Horace Byatt

Sir Horace Archer Byatt GCMG (22 March 1875[1] – 8 April 1933)[2] was a British colonial governor. In the early part of his career he served in Nyasaland, British Somaliland, Gibraltar and Malta. Later, he served in British East Africa, becoming the first governor of the British mandate of Tanganyika. He was then the governor of Trinidad and Tobago.

Horace Byatt
Horace Archer Byatt.png
Sir Horace (Archer) Byatt by Bassano. Whole-plate glass negative, 15 August 1922
Commissioner of British Somaliland
In office
July 1911 – 1914
Preceded byWilliam Henry Manning
Succeeded byGeoffrey Francis Archer
Governor of Tanganyika
In office
22 July 1920 – 20 July 1922
Preceded byHeinrich Schnee
(German East Africa)
Succeeded byDonald Cameron
Governor of Trinidad and Tobago
In office
22 November 1924 – 1929
Preceded bySamuel Herbert Wilson
Succeeded byAlfred Claud Hollis
Personal details
Born22 March 1875
Tottenham, Middlesex, United Kingdom
Died8 April 1933(1933-04-08) (aged 58)
London, United Kingdom
Spouse(s)Olga Margaret Campbell


Byatt was born 22 March 1875 in Tottenham, Middlesex to school teacher Horace Byatt M.A., of Midhurst, Sussex (where he was taught by H. G. Wells at Midhurst Grammar School)[3] and Laura (née Archer).[4] He attended Lincoln College, Oxford, obtaining a Bachelor of Arts degree in 1898.[4] Following university, he began a career in the Colonial Service. In 1898 he began working in Nyasaland (what is now Malawi), and in 1905, he went to British Somaliland. He was appointed commissioner and commander-in-chief of British Somaliland in 1911, serving until 1914, when he became Colonial Secretary in Gibraltar.[4] From 1914 to 1916 he was lieutenant-governor and Colonial Secretary of Malta.[5]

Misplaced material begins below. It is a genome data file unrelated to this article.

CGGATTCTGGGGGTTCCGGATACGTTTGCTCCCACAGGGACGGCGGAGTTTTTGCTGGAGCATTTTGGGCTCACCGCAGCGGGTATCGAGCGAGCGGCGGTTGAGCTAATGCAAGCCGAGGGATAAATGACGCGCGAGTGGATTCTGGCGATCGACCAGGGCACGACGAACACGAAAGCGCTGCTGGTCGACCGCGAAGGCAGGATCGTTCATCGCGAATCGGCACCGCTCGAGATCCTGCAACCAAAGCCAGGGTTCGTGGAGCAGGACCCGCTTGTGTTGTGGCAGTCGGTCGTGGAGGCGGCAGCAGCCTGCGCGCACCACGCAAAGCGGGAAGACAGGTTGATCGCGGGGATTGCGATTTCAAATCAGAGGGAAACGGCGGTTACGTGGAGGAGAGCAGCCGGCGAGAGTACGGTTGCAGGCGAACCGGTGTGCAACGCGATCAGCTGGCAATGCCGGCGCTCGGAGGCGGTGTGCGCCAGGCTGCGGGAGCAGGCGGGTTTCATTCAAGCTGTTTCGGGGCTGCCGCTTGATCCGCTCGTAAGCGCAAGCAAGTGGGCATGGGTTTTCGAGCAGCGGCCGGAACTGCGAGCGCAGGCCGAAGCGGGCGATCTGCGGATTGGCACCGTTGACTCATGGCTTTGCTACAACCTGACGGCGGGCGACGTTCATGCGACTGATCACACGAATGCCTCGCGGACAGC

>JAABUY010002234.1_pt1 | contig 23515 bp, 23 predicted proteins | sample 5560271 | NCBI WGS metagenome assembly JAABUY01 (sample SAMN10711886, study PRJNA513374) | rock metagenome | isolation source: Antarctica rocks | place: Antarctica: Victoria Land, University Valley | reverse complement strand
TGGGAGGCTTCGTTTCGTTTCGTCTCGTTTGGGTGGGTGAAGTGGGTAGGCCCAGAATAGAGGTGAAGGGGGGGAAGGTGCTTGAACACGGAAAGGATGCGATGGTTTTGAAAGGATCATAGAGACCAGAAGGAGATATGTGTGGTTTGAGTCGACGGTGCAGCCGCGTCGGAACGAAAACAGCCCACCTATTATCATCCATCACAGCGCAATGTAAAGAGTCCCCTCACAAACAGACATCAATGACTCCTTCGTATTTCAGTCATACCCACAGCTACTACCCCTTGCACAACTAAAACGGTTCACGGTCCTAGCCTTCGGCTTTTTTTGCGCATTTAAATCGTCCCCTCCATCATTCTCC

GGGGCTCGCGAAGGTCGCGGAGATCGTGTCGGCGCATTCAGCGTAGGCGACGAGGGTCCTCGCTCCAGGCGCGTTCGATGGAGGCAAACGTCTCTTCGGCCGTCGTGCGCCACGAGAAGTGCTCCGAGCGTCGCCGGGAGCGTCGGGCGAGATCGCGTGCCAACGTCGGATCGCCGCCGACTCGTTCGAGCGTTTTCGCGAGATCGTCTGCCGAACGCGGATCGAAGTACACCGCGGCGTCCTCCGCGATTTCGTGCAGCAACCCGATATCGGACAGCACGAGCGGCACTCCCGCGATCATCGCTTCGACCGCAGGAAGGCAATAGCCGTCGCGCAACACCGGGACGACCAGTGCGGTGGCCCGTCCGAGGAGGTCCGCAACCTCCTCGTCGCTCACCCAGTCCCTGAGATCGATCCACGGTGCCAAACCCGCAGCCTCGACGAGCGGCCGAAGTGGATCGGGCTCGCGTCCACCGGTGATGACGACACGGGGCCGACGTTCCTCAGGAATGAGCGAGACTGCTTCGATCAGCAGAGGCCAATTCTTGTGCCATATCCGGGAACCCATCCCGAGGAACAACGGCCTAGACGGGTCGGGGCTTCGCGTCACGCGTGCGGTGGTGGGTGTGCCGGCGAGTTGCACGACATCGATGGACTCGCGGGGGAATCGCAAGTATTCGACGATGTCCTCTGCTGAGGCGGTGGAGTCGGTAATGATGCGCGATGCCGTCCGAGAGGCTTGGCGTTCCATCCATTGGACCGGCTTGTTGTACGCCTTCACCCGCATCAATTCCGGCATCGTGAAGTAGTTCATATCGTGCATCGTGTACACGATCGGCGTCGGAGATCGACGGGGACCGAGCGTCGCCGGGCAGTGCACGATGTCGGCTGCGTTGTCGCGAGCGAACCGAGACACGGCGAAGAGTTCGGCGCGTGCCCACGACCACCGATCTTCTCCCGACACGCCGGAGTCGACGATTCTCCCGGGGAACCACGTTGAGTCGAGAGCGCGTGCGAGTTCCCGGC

From 1916 he was an administrator in British East Africa, and in 1920 he became the first governor of the new British mandate of Tanganyika.[6] In Tanganyika he was responsible for the transfer of power between the Germans and the British, following World War I. Byatt was noted as a liberal governor with sympathies towards African interests.[7] He was governor and commander in chief of Trinidad and Tobago between 1924 and 1929.[8]

Personal lifeEdit

He married Olga Margaret Campbell of Argyll in 1924 and they had three sons:[9]

Horace Byatt died 8 April 1933 in London, aged 58.[4]

Byatt's Bush Squirrel (Paraxerus vexillarius var. byatti), a rodent endemic to Tanzania, was named after Byatt.[12]


  1. ^ "The Oxford Dictionary of National Biography". 2004. doi:10.1093/ref:odnb/38477.
  2. ^ "Past Governor of Trinidad and Tobago Sir Horace Byatt".
  3. ^ Experiment in Autobiography. Discoveries and Conclusions of a Very Ordinary Brain, H. G. Wells, 1934, pg 108
  4. ^ a b c d Furley, Oliver (2004). "Byatt, Sir Horace Archer (1875–1933)". Oxford Dictionary of National Biography. Oxford University Press. doi:10.1093/ref:odnb/38477.
  5. ^ "No. 29011". The London Gazette. 18 December 1914. p. 10815.
  6. ^ Taylor, James Clagett (1963). The Political Development of Tanganyika. Stanford University Press. pp. 43. ISBN 0-8047-0147-4.
  7. ^ Mohiddin, Ahmed (1981). African Socialism in two Countries. Taylor & Francis. p. 42. ISBN 0-389-20170-7.
  8. ^ Hill, Robert A.; Garvey, Marcus (2006). The Marcus Garvey and Universal Negro Improvement Association Papers: Africa for the Africans, 1923–1945. University of California Press. p. 462. ISBN 0-520-24732-9.
  9. ^ Dewar, Peter Beauclerk (2001). Burke's Landed Gentry of Great Britain. Burke's Peerage. p. 161. ISBN 0-9711966-0-5.
  10. ^ "Obituary: Sir Hugh Campbell Byatt KCVO CMG". The Scotsman. Retrieved 30 September 2017.
  11. ^ Europa Publications (2003). The International Who's Who 2004. Routledge. p. 257. ISBN 1-85743-217-7.
  12. ^ Beolens, Bo; Watkins, Michael; Grayson, Michael (2009). The Eponym Dictionary of Mammals. JHU Press. p. 67. ISBN 978-0-8018-9304-9.